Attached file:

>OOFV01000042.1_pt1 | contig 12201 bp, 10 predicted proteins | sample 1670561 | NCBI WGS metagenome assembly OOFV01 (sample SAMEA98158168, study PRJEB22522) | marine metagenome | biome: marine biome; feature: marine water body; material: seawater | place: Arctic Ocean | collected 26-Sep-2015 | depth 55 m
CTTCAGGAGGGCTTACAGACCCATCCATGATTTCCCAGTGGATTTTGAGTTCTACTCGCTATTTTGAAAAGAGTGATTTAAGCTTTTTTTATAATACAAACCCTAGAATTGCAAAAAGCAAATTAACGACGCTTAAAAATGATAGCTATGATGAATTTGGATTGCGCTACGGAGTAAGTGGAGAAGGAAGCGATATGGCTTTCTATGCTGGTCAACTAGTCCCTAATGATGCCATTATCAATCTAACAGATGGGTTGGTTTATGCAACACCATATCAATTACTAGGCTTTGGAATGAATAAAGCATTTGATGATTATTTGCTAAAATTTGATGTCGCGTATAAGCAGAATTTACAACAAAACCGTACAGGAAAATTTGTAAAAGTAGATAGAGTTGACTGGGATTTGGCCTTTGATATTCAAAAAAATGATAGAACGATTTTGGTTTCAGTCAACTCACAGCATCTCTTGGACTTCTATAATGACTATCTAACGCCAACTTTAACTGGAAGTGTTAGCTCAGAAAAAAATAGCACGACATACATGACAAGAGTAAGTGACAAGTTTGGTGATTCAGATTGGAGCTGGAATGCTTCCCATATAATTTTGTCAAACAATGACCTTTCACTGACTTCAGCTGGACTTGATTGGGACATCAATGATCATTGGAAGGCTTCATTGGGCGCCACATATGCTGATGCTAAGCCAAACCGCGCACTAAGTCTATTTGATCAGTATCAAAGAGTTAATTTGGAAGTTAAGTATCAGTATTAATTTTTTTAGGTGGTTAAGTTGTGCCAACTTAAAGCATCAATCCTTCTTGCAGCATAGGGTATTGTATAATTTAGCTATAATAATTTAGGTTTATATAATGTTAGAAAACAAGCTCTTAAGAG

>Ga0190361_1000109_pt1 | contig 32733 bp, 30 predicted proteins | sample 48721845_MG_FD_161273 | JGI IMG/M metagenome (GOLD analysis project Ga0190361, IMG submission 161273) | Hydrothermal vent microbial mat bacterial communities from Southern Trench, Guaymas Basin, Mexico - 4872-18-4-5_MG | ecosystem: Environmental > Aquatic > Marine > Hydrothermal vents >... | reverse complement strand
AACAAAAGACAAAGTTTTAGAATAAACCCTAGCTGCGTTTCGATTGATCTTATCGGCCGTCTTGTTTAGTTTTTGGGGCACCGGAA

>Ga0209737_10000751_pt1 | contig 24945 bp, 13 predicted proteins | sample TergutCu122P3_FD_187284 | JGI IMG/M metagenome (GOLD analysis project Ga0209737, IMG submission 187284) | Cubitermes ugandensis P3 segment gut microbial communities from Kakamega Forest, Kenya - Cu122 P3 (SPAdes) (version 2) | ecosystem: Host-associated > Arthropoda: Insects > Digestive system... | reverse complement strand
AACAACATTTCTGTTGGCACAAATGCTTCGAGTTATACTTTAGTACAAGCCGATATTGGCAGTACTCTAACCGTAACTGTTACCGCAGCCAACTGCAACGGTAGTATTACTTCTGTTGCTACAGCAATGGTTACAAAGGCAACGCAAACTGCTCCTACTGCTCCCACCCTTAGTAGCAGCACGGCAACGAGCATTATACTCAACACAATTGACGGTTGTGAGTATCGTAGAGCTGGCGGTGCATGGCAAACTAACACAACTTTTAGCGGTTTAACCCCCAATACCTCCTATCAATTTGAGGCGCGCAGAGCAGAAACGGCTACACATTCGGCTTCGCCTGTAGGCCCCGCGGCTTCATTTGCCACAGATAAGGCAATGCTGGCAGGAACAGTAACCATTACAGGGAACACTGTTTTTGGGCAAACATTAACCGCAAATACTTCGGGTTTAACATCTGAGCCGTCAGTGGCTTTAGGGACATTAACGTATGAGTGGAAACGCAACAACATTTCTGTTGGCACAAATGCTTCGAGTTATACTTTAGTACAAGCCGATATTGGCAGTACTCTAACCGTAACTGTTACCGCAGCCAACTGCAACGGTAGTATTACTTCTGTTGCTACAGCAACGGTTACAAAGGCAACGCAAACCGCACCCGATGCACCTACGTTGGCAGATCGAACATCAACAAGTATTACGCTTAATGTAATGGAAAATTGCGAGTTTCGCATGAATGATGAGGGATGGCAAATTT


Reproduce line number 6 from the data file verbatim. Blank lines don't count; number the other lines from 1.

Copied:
AACAACATTTCTGTTGGCACAAATGCTTCGAGTTATACTTTAGTACAAGCCGATATTGGCAGTACTCTAACCGTAACTGTTACCGCAGCCAACTGCAACGGTAGTATTACTTCTGTTGCTACAGCAATGGTTACAAAGGCAACGCAAACTGCTCCTACTGCTCCCACCCTTAGTAGCAGCACGGCAACGAGCATTATACTCAACACAATTGACGGTTGTGAGTATCGTAGAGCTGGCGGTGCATGGCAAACTAACACAACTTTTAGCGGTTTAACCCCCAATACCTCCTATCAATTTGAGGCGCGCAGAGCAGAAACGGCTACACATTCGGCTTCGCCTGTAGGCCCCGCGGCTTCATTTGCCACAGATAAGGCAATGCTGGCAGGAACAGTAACCATTACAGGGAACACTGTTTTTGGGCAAACATTAACCGCAAATACTTCGGGTTTAACATCTGAGCCGTCAGTGGCTTTAGGGACATTAACGTATGAGTGGAAACGCAACAACATTTCTGTTGGCACAAATGCTTCGAGTTATACTTTAGTACAAGCCGATATTGGCAGTACTCTAACCGTAACTGTTACCGCAGCCAACTGCAACGGTAGTATTACTTCTGTTGCTACAGCAACGGTTACAAAGGCAACGCAAACCGCACCCGATGCACCTACGTTGGCAGATCGAACATCAACAAGTATTACGCTTAATGTAATGGAAAATTGCGAGTTTCGCATGAATGATGAGGGATGGCAAATTT